Eisenman details German Holocaust memorial project during campus visit

News
February 19, 2009

Architect Peter Eisenman (B.Arch. '56) made his first official visit to campus as a Frank H.T. Rhodes Class of '56 Professor from Feb. 16-18.

At his public lecture Feb. 17 in Sage Chapel, "Memory and Memorial," Eisenman discussed two very different projects in Germany -- a holocaust memorial in Berlin, which was built, and a Nazi history museum in Munich, which wasn't.

"This should have been titled 'Memory, Memorial and Politics," Eisenman said before detailing his decade of involvement with the German government on the Berlin project, The Memorial to the Murdered Jews of Europe, completed in 2005.

His design went through three different iterations, and the project was nearly killed both times before the memorial was finally built.

After winning the design competition in 1997, in collaboration with sculptor Richard Serra, Eisenman agreed to a compromise design requested by then-chancellor Helmut Kohl that caused Serra to protest and then exit the project.

"He is not the kind of person who liked to make changes in their work," he said. "Architects are used to having to deal with it; sculptors rarely do."

The completion of Kohl's preferred version of the project, Eisenman said, depended on the outcome of the 1998 World Cup.

"The Germans lost the World Cup, Kohl lost the election, and sure enough, the project was dead," he said.

After the memorial commission was revived with the backing of a new cultural minister, a fear of anti-Semitic sentiment nearly doomed the project a second time, until public opinion changed about that sensitive issue. The political process is very public in Germany, he said; and "is very different from what I experience in this country."

He had to publicly apologize for choosing a graffiti-proofing chemical that, it turned out, was supplied by a company that also made the poison gas used in World War II concentration camps.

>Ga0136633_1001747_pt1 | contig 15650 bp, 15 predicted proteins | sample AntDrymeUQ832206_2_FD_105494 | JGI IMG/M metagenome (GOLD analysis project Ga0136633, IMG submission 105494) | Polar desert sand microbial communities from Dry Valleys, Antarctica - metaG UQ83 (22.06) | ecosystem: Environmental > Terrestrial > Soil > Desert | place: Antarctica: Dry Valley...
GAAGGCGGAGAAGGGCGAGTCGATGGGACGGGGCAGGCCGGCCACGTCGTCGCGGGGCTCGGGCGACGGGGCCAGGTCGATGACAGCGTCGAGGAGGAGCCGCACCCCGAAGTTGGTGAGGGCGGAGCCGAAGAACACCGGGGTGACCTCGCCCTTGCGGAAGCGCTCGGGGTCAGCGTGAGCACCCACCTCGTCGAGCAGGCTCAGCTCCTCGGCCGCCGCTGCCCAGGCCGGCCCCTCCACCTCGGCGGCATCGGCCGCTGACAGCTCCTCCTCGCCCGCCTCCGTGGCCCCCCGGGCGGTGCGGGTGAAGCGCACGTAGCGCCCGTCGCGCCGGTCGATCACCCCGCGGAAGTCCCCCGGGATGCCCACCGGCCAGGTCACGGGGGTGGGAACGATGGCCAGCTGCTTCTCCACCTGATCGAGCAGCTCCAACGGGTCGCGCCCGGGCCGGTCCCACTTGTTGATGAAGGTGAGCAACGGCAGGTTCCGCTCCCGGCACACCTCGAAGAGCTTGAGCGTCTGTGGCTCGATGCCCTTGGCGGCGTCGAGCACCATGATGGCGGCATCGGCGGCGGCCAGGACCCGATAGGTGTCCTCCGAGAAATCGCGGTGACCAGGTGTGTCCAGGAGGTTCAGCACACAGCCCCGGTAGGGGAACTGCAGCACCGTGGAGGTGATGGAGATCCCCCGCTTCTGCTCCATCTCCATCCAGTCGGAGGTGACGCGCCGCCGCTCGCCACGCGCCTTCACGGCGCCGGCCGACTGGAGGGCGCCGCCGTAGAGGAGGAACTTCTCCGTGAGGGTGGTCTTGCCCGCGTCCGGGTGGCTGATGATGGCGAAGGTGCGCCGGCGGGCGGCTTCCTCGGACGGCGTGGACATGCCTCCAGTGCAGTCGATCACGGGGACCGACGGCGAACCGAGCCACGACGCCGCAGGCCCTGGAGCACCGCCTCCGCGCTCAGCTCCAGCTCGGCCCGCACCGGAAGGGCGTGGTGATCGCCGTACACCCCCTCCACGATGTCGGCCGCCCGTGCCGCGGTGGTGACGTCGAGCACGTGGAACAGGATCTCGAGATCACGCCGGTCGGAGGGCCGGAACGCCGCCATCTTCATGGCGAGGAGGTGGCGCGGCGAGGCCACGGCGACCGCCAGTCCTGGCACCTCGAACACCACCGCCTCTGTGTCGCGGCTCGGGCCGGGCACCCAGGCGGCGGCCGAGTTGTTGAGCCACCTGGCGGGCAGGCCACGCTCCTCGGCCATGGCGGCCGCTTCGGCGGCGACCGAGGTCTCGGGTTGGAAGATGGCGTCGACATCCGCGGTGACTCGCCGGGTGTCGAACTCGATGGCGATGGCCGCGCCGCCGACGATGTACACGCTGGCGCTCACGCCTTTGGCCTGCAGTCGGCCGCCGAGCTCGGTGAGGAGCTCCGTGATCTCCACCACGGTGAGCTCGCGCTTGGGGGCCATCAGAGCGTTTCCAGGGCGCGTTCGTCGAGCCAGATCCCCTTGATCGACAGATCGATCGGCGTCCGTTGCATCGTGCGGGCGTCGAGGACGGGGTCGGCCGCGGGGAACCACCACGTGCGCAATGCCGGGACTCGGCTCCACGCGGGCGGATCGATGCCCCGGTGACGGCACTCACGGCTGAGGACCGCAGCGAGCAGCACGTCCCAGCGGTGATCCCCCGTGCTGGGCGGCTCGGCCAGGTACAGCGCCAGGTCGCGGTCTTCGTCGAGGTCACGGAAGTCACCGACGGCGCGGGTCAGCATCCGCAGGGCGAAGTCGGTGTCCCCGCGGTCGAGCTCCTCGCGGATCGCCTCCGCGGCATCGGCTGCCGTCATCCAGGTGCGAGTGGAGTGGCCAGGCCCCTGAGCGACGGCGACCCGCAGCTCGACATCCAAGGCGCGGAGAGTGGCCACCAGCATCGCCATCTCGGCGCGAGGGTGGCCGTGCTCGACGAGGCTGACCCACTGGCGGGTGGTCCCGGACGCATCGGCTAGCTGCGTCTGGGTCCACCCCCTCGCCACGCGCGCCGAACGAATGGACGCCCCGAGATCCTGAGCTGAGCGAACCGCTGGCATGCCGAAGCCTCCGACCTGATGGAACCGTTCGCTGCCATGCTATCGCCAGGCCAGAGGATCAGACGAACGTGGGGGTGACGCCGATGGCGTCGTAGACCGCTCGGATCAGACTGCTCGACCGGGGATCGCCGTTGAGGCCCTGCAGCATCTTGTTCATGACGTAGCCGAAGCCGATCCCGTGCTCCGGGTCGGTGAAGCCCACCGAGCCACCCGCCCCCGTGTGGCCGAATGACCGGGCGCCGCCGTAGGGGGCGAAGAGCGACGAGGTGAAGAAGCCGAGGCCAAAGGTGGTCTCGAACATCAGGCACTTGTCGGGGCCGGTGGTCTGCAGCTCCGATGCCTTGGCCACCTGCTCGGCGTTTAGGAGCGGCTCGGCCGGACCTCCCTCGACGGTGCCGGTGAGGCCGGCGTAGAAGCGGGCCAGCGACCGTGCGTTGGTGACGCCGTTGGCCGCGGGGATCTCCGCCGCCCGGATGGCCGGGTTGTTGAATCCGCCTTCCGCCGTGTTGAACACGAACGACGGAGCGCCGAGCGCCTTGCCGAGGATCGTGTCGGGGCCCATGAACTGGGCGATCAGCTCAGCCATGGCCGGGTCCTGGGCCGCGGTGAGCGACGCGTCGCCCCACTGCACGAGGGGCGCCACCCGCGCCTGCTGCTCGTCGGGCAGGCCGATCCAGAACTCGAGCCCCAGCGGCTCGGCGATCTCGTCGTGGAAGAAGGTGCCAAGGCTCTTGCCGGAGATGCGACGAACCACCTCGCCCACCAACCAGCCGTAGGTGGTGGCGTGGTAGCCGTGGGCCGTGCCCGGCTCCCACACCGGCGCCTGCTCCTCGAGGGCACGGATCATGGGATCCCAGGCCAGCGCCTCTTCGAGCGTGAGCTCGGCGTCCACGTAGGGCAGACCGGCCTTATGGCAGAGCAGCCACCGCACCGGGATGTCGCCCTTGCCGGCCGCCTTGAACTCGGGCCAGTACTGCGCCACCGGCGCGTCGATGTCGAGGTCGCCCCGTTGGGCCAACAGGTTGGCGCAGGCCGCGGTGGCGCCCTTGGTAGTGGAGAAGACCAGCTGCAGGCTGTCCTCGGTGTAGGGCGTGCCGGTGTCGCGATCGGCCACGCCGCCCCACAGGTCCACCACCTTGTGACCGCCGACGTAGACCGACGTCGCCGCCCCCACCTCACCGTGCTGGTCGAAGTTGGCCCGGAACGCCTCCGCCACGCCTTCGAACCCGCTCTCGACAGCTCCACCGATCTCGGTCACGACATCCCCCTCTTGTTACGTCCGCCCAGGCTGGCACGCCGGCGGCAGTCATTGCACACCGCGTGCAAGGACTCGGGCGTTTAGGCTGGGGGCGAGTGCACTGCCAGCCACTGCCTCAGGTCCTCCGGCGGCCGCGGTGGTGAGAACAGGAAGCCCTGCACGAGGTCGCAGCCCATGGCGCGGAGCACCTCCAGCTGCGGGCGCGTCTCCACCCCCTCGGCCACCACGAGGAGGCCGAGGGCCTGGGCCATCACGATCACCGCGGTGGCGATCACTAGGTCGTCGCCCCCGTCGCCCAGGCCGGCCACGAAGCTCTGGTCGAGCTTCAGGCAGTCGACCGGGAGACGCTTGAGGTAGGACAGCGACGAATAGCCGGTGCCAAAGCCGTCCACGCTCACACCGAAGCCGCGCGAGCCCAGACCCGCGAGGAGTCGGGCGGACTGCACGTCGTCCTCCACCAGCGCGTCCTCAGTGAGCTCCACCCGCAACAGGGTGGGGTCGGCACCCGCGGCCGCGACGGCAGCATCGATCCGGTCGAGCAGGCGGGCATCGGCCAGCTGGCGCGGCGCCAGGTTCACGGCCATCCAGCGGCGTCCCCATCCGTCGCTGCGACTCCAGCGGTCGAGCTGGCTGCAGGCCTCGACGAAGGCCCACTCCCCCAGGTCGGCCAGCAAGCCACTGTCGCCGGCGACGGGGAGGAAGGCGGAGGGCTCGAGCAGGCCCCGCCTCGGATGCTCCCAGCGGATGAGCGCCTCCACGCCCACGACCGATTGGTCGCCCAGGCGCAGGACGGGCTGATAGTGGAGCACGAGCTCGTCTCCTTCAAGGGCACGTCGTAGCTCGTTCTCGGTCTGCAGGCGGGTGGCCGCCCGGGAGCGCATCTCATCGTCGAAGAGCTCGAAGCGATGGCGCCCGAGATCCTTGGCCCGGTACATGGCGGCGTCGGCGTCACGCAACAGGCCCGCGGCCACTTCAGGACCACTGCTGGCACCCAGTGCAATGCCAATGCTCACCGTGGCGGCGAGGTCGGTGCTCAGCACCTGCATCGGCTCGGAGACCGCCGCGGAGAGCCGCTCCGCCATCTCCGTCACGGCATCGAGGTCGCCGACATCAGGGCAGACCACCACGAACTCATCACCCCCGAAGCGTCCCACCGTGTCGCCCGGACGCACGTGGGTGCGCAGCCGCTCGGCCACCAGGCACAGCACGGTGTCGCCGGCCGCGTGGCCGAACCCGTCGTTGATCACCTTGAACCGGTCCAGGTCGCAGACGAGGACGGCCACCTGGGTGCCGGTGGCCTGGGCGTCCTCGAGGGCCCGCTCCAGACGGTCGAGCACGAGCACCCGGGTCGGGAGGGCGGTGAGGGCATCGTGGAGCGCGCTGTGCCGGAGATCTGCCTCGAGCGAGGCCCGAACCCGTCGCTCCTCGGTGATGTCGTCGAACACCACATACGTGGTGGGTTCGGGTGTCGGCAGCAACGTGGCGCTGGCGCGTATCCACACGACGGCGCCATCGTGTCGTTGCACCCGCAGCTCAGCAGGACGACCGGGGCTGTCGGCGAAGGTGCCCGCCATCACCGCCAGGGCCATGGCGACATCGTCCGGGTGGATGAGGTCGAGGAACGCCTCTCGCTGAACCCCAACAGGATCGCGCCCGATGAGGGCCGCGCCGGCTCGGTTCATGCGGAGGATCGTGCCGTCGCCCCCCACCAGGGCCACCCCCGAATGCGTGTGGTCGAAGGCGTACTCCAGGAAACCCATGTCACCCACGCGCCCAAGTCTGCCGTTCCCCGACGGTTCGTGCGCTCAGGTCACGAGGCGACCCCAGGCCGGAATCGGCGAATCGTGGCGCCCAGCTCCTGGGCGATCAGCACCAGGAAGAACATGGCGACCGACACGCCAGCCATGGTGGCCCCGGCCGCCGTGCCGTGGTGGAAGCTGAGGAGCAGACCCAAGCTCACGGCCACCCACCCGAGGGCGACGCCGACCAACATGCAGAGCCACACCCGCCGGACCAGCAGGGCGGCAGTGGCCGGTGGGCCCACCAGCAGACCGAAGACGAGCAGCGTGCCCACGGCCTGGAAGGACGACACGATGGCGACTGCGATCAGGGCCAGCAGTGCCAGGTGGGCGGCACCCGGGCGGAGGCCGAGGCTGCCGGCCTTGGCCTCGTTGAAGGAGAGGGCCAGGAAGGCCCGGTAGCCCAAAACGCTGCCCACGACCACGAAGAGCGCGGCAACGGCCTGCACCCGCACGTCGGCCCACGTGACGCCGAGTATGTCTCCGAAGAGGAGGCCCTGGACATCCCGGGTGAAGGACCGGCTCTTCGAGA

Eisenman said both he and the public -- more than 3 million visitors to date -- have been satisfied with the resulting memorial -- a field of 2,711 tall, rectilinear stone markers set on an undulating landscape, with archival space allowing visitors to remember the historic facts. The field evokes "the immemorable -- what can't be remembered," he said. "There's a certain otherworldly quality when you walk into the field."

Eisenman's exhibition of his other recent works in Galacia, Germany, France and Italy, "Presenting the Past," is on display through Feb. 27 in John Hartell Gallery in Sibley Hall, where a reception was held Feb. 16.

Eisenman stayed on West Campus and met with students at Hans Bethe House and in architecture studios in the College of Architecture, Art, and Planning. On Feb. 18 in Sibley Hall, he introduced three short films by Michael Haneke; and he presented a video Feb. 16 at Bethe House about his award-winning stadium for the Arizona Cardinals, with members of the Cornell football team among his audience.

The Sage Chapel lecture and the Haneke screenings were cosponsored by Cornell's Department of German Studies and the Institute of German Cultural Studies.

By Dan Aloi